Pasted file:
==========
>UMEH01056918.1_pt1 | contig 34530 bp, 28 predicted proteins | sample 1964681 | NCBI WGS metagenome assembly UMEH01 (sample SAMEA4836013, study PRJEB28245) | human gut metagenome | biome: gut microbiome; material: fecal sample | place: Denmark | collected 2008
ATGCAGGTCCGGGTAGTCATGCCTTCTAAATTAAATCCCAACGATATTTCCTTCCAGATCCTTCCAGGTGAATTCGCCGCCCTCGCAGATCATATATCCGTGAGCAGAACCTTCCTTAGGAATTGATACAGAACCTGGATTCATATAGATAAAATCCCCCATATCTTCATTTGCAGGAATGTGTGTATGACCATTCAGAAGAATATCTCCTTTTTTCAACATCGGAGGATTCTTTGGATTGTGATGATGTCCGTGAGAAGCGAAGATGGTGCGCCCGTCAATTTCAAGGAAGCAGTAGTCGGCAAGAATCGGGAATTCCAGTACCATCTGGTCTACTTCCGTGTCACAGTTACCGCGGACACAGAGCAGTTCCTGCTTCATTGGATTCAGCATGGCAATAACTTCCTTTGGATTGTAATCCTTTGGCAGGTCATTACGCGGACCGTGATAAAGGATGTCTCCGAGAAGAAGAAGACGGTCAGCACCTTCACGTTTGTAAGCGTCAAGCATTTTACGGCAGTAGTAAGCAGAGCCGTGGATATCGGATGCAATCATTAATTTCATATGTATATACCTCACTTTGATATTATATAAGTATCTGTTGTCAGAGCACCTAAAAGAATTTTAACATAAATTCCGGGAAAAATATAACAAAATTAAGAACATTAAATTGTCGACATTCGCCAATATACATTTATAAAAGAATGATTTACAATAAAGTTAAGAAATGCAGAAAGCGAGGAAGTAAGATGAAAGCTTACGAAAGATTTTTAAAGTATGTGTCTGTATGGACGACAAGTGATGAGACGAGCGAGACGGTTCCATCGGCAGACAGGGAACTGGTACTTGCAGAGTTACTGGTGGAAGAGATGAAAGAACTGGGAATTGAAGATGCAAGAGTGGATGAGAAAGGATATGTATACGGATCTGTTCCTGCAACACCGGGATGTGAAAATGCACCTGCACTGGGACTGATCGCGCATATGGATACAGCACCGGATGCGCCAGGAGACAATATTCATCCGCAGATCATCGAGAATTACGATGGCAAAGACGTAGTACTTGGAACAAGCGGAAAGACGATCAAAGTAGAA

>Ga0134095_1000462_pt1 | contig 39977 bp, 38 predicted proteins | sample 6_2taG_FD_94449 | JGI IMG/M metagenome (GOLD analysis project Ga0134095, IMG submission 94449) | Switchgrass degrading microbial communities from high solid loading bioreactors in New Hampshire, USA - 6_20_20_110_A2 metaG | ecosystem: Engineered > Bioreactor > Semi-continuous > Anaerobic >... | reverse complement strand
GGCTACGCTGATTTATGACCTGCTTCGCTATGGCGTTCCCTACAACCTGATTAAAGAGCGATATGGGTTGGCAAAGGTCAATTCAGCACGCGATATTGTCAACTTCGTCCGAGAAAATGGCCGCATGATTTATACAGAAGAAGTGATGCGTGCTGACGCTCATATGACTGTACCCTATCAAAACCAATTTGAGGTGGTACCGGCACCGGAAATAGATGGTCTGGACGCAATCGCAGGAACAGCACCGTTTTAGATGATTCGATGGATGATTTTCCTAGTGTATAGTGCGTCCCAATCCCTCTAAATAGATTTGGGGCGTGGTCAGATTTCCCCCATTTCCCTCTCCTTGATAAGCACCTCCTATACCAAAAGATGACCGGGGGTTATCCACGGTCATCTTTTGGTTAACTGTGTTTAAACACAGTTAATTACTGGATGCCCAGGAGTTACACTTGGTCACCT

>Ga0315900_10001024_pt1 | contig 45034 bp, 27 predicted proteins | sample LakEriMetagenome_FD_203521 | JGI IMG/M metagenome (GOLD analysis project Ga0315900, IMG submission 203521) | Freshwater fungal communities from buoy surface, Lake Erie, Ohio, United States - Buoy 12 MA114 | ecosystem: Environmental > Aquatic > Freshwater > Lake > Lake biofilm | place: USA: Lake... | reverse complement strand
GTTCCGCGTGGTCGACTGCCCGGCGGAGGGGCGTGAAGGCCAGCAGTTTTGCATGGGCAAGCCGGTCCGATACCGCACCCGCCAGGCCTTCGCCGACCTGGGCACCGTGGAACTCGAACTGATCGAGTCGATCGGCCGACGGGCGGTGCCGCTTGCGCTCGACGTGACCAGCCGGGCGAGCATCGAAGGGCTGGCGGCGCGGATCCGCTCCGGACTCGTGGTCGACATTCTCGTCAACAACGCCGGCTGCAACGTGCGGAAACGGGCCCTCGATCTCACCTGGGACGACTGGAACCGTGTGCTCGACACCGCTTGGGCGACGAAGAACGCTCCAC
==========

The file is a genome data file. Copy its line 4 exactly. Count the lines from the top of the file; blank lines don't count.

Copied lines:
GGCTACGCTGATTTATGACCTGCTTCGCTATGGCGTTCCCTACAACCTGATTAAAGAGCGATATGGGTTGGCAAAGGTCAATTCAGCACGCGATATTGTCAACTTCGTCCGAGAAAATGGCCGCATGATTTATACAGAAGAAGTGATGCGTGCTGACGCTCATATGACTGTACCCTATCAAAACCAATTTGAGGTGGTACCGGCACCGGAAATAGATGGTCTGGACGCAATCGCAGGAACAGCACCGTTTTAGATGATTCGATGGATGATTTTCCTAGTGTATAGTGCGTCCCAATCCCTCTAAATAGATTTGGGGCGTGGTCAGATTTCCCCCATTTCCCTCTCCTTGATAAGCACCTCCTATACCAAAAGATGACCGGGGGTTATCCACGGTCATCTTTTGGTTAACTGTGTTTAAACACAGTTAATTACTGGATGCCCAGGAGTTACACTTGGTCACCT